Mom’s depression is in full swing at this time. My aunts passing seemed to be the last straw in my mom’s life. Several of us, her kids, asked her to move in with one of us. She refused each and every time. Then she would turn around and cry out for help. Help Me. Help Me. Those words forever ring in my ears. One of the last decisions my mom made on her own was definitely a bad one. She decided that she no longer would eat or drink. She was extremely suicidal. She lay in bed all day and refused to turn on any lights because she did not want anyone to think she was home. During this time, there were several emergency room runs we made and unexpected physical needs that needed to be dealt with. One of the independent final needs came during a visit from my brother who came in from out of state. He called me at work and said that he needed my help getting mom to her doctor. I immediately left work and met him at mom’s house. The situation was very grave. We did not give any more options to mom. We managed to get her frail body into my car and went to the doctor’s office.
The staff separated the three of us and evaluated us, mom and the whole situation. The doctor commented that she would have not lived much longer if we had not brought her in. A clear indication was her clothing. Her regular clothes size prior to my dad’s health issues was 16. She now weighed in at 98 pounds. Mom literally looked like a skeleton with skin. She was immediately admitted into the hospital for about a month. Not a regular hospital, it was the psych ward. The doctor had her committed to a hospital for people with severe mental issues. This was quite a blow and apparently we children needed a major wake up call.
Mom couldn’t go back home after that. Physically, she may have been “healthy” enough to be released from the hospital. Emotionally, she was far from healthy. Mom’s needs are mental. And, sending her back home was not a solution. Mom needed care for her depression. She often said that she would like to go home and be with the Lord. The doctor pulled the 5150 card. She was not well enough to be left alone. He gave her a minimum stay of 30 days in the hospital’s psychiatric ward.
During her second week in the hospital, I began getting the necessary legal paperwork for conservatorship over mom. Interesting enough, the path God lead all of us down on ended up working out within days of being released from the psychiatric ward. I was granted conservatorship over my mom. The paperwork was completed and we got mom a room in the old age home….three houses away from my home. I visit quite often.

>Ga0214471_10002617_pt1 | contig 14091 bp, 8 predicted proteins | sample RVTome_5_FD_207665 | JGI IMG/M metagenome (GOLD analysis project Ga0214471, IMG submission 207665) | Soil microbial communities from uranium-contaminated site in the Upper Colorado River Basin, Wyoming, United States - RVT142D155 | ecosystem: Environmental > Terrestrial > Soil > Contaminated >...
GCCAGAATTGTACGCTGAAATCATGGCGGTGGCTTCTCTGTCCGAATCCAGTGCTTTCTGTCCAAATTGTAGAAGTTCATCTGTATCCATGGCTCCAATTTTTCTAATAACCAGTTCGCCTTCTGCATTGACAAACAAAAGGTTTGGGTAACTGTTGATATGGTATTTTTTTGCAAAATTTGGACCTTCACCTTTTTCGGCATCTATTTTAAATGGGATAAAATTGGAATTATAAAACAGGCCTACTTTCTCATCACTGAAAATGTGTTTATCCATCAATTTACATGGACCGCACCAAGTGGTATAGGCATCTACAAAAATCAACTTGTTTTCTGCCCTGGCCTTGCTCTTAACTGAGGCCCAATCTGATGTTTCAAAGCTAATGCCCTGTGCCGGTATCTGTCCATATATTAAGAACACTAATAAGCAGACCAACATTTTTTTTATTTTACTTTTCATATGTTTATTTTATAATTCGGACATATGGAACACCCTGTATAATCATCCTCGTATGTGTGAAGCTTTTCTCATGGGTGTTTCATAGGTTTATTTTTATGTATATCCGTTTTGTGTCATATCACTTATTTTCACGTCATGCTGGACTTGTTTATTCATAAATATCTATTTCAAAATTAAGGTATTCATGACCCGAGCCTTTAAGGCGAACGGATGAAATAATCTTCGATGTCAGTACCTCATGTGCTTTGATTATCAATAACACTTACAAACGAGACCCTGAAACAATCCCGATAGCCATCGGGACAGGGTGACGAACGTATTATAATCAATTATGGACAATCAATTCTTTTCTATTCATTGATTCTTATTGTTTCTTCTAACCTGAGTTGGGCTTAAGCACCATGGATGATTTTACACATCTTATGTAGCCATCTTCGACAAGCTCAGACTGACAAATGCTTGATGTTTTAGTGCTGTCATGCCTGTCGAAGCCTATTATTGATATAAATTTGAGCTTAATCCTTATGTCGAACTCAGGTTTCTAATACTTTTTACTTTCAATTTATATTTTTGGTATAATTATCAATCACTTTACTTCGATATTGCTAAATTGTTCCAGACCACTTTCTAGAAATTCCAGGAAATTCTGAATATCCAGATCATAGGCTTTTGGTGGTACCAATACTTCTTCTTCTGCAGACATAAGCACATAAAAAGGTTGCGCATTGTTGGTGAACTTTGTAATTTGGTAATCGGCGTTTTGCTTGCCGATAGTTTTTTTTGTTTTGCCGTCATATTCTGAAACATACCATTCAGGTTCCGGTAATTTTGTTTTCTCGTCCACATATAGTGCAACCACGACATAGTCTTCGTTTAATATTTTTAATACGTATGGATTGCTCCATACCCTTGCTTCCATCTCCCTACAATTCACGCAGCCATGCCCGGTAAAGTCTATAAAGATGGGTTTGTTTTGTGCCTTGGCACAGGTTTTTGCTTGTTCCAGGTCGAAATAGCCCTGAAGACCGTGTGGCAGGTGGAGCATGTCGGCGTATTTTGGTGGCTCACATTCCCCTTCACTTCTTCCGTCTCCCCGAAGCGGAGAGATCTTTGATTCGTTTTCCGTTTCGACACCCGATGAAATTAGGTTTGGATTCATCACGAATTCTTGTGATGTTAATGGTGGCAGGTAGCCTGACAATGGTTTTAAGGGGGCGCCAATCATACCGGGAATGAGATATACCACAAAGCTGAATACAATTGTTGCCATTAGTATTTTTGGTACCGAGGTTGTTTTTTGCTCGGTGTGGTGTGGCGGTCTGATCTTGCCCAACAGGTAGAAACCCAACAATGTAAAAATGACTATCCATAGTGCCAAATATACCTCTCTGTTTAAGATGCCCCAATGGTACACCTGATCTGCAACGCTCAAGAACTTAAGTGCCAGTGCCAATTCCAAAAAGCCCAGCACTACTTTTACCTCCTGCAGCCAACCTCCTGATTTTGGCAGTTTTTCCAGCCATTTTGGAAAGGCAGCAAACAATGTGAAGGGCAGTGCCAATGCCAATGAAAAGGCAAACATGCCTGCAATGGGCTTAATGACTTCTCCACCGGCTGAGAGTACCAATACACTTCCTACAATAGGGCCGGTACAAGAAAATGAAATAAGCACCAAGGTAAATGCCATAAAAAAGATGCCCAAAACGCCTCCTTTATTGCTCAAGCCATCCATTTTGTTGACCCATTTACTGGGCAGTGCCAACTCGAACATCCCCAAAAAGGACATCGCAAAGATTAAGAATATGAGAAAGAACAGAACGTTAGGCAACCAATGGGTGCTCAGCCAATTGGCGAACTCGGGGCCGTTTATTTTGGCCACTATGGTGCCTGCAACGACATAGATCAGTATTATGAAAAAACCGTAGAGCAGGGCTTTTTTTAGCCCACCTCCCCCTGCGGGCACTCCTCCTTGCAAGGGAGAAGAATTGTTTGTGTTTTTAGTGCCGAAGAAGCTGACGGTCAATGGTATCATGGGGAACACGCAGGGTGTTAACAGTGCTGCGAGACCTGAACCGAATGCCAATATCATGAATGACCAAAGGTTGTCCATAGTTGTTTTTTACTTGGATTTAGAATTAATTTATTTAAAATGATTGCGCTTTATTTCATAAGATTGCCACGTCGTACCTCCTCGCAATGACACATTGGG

At first, mom was extremely upset about not being able to return home. And, we all tried to encourage her to take steps towards returning to her normal life. Unfortunately, mom remains in depression and needs two prescription to help her cope with her mental anguish. It has been five years since my dad passed and mom has made very small steps towards a more normal life. She doesn’t really want to be here on earth and often tells me that she wants to be at home with the Lord.
Living at home would mean taking her prescribed meds as directed, eating three meals a day and drinking plenty of fluids, and also taking showers and general hygiene…none of which mom is willing to do. We suggested having a visiting nurse come and also a meal program drop off a meal or two per day. We suggested so many variations…but everything was shot down.
All five of her kids agreed on getting mom into the old age home where she remains today. She is safe there. She remains in the skilled nursing section because she refuses to advance on recovering from her depression. It is sad to think that a women who raised all of us with pure joy, love and discipline and loved her husband, now acts in such a manner. An example is that mom is capable of walking. She is a bit unstable, but she is able to walk. However, she just sits in a wheelchair because “she doesn’t want to walk anymore”. Mom refuses to take care of herself. Her hair has grown very long. It is a stringy mess. And, no matter how often we suggest having a salon day at the in-house salon, she refuses.